'Fanatic': Stories of the fans behind fallen idols

Director Oh Se-yeon apologizes to a reporter named Park Hyo-sil for resenting her in her debut documentary “Fanatic." Park was the first reporter to cover the news of Jung Joon-young’s victim in September 2016 when she sued Jung for sexual assault. [

How would you feel if your oppa, one day, turned out to be a criminal?

That’s what happened to 23-year-old director Oh Se-yeon, as documented in her film “Fanatic.” Oh was a seongdeok — a Korean portmanteau referring to successful fanatic — of former singer-songwriter and entertainer Jung Joon-young. Jung, who gained recognition when he finished in third place on Mnet’s music audition program “Superstar K4” in 2012, was sentenced to six years in prison in 2019 for rape and molka, or illegal filming, and distributing the footage in mobile chatrooms.

The definition of a true seongdeok is subjective, but the generally accepted standard of the title points to when your favorite celebrity is able to recognize you in some way or another, whether it be online or offline.

Sixteen-year-old Oh appears on TV wearing hanbok (traditional Korean dress) to recite her love letter to Jung. [AUD]

Oh did all but throw herself at Jung to be recognized by him, frequently going to fan meet-and-greets, and even appearing on TV while wearing hanbok (traditional Korean dress) to recite her very own love letter expressing her attachment and dedication to the singer. Finally, she was recognized — Jung knew her, and that truth alone crowned her with the title of seongdeok.

However, when news of Jung’s crimes surfaced in March 2019 as part of the Burning Sun scandal — an infamous sex, drugs and police protection scandal surrounding a nightclub of the same name — Oh was surprised, but she wasn’t in denial.

“There were many scandals [related to celebrities] happening around that time, and I don’t know — maybe it’s because it wasn’t his first time to be involved in a crime like this, but I didn’t want to deny it,” director Oh said at a press interview with the Korea JoongAng Daily on Sept. 20 at a cafe in Yongsan District, central Seoul. “I am surprised, shocked, sad, angry — I can’t describe or define how I felt.”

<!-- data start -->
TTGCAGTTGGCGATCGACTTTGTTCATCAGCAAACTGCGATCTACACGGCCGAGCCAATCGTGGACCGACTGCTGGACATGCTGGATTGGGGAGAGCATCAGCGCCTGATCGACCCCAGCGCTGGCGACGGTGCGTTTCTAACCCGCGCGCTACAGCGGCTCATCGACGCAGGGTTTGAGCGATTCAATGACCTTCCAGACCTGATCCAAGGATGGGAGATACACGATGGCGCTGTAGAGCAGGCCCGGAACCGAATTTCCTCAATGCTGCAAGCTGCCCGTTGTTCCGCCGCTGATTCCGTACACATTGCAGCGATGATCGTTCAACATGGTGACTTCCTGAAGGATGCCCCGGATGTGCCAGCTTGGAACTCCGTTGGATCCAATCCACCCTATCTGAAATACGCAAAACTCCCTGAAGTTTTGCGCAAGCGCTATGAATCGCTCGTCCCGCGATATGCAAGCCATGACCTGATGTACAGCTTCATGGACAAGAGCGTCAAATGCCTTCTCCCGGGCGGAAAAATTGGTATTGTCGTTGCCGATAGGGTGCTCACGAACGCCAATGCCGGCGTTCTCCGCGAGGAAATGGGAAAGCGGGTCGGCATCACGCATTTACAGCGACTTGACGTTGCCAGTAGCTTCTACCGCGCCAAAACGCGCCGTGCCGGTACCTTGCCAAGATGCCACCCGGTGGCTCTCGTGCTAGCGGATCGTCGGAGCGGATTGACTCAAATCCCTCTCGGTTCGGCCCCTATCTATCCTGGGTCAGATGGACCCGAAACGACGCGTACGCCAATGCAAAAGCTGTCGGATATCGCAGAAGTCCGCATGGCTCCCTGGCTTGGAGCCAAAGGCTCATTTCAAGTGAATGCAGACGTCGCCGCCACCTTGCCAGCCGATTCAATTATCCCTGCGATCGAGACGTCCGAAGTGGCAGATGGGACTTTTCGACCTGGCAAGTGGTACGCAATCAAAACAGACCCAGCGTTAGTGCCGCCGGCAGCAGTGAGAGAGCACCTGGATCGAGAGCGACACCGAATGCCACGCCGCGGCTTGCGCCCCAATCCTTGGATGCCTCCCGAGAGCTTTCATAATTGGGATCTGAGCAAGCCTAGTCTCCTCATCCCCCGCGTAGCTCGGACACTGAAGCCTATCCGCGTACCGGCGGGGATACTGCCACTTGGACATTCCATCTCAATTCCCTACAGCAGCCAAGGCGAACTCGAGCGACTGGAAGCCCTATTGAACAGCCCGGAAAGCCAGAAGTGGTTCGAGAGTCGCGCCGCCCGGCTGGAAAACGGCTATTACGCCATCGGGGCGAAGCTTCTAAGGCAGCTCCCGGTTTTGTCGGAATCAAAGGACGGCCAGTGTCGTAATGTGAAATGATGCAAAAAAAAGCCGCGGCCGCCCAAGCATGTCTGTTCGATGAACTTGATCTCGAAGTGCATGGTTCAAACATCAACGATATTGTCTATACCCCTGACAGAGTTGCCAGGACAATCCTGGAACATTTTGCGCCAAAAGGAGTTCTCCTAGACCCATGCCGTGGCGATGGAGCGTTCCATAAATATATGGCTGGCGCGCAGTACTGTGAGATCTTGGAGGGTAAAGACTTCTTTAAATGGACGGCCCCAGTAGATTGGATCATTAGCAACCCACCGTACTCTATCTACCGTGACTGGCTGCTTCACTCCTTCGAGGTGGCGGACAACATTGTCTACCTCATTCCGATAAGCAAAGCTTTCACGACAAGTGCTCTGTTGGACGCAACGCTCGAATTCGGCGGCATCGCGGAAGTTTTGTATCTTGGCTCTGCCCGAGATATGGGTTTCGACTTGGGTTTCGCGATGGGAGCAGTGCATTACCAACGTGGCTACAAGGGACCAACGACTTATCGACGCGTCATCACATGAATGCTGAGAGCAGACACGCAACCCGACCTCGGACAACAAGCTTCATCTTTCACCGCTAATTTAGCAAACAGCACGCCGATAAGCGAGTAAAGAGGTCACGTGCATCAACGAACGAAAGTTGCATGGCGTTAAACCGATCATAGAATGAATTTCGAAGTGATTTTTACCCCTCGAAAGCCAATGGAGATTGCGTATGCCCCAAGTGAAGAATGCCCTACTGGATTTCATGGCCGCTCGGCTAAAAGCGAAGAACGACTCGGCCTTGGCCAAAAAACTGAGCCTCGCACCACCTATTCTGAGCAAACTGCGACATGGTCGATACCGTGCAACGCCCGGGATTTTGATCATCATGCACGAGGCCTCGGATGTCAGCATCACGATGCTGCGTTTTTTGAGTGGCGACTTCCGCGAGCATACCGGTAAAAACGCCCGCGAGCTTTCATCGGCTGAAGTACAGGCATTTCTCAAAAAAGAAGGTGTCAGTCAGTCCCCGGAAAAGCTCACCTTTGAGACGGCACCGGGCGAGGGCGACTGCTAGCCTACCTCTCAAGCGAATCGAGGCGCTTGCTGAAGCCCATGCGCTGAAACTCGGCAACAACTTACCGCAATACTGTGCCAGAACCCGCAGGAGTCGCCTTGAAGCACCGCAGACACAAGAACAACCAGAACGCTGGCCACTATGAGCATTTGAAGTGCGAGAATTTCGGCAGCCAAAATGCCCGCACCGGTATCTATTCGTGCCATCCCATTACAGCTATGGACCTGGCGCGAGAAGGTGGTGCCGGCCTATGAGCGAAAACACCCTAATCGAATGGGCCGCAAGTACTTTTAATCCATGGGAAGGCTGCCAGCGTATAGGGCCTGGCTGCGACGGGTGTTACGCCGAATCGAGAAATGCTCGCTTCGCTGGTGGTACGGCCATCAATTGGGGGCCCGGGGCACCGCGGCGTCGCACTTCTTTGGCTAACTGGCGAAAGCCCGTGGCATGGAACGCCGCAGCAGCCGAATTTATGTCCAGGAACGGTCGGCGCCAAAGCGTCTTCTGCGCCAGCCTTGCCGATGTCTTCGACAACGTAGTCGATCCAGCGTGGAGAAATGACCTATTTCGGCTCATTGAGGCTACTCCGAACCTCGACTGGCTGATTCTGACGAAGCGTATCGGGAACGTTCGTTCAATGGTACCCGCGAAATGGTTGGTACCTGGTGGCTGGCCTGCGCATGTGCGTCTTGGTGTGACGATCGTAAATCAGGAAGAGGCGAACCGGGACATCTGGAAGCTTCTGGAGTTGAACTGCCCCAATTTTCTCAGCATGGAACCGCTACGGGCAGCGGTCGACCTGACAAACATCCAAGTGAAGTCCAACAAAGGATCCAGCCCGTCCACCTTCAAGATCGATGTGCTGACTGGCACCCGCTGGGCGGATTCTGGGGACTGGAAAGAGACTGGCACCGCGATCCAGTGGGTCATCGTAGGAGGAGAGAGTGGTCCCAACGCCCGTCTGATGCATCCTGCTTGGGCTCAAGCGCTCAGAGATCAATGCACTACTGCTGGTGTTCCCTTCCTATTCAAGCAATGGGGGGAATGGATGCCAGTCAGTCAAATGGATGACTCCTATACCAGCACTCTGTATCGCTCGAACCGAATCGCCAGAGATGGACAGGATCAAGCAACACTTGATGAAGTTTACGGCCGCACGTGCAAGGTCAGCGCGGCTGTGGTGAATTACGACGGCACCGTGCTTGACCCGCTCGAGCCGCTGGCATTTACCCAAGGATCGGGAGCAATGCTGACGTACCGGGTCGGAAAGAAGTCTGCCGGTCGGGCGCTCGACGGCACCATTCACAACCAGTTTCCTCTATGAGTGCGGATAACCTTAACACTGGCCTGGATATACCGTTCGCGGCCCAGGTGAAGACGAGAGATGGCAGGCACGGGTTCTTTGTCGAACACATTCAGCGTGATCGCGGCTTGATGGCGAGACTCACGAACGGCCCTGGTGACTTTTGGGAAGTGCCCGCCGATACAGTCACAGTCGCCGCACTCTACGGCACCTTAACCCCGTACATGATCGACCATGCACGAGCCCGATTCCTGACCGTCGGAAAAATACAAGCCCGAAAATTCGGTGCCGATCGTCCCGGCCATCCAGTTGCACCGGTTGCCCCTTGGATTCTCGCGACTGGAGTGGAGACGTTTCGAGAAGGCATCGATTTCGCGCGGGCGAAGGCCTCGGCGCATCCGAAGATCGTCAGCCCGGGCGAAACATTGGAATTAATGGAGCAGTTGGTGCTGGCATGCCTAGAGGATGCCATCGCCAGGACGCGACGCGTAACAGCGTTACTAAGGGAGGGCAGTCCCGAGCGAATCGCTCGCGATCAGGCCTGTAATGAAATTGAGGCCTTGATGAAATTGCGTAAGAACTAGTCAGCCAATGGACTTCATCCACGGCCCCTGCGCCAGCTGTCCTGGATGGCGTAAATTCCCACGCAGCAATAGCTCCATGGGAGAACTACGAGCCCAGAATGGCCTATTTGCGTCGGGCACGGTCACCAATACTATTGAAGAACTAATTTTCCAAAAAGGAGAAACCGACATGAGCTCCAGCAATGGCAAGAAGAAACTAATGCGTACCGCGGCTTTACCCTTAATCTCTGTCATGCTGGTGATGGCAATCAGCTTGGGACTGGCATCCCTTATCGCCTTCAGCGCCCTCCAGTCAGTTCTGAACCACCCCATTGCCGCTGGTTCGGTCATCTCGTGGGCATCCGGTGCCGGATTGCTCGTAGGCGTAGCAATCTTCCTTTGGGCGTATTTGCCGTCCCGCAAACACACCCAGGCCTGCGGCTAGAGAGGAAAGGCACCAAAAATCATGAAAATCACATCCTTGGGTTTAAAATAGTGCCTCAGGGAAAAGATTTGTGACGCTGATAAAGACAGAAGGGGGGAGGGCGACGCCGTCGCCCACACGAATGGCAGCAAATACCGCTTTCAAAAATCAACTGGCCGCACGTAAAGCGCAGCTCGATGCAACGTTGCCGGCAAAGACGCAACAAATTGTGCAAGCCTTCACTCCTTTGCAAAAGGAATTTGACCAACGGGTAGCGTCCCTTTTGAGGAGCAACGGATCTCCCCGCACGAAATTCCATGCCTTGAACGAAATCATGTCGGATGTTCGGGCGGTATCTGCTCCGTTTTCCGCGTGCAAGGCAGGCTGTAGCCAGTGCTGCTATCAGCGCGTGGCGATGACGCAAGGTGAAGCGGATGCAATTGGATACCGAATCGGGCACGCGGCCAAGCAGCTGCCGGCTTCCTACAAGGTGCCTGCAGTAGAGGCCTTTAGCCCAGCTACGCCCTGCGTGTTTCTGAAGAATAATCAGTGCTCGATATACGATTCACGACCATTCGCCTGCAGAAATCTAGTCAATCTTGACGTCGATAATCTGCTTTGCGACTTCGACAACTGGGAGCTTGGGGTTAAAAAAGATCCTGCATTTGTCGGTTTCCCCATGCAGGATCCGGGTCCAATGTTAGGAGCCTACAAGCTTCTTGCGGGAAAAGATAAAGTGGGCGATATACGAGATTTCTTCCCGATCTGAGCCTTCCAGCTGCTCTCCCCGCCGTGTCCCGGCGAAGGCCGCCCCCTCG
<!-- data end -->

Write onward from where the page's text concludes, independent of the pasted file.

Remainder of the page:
Oh attends Jung’s first trial. [AUD]

“I became a deokhu failure,” Oh recalls at the beginning of her debut documentary “Fanatic.” Deokhu is a Korean slang deriving from the Japanese word otaku that refers to someone who is obsessed with someone or something.

Following the reports of Jung’s crimes, all of Oh’s seven-year-long devotions suddenly turned into an embarrassing past of deokjil, another Korean slang for fangirling activities. The same went for her friends who were in the same position as she was — their favorite oppas, whom they absolutely revered, turned out to be criminals involved with drugs, sexual harassment, rape and gambling.

“I initially started this film because I wanted to dig deeper into the fandom culture of idolization and the fans still supporting Jung,” Oh said. “However, as I interviewed and heard my friends’ voices as fans, I wanted to focus more on their stories. That’s what I was good at, and I thought it would be meaningful because, before, there was no content highlighting the fans, the ones behind the spotlight. They all are the protagonists of their own lives, and what’s more, they knew exactly what they wanted. I wanted to give a voice to the individuals in this film.”

Director Oh Se-yeon [AUD]

Oh reminisced on the first time she fell for Jung.

“I was flipping through the TV channels when I saw him performing on ‘Superstar K4,’” Oh said. “I think the song was ‘Waiting Everyday.’ He just swept the stage and I became curious about who he was. He was a rising star at the time, and there was a lot to study about him. I was in seventh grade, a model student at the time who knew nothing but studying, so I was thrilled when I fell for Jung. I began to subscribe to his fan communities and participate in the program’s text votes.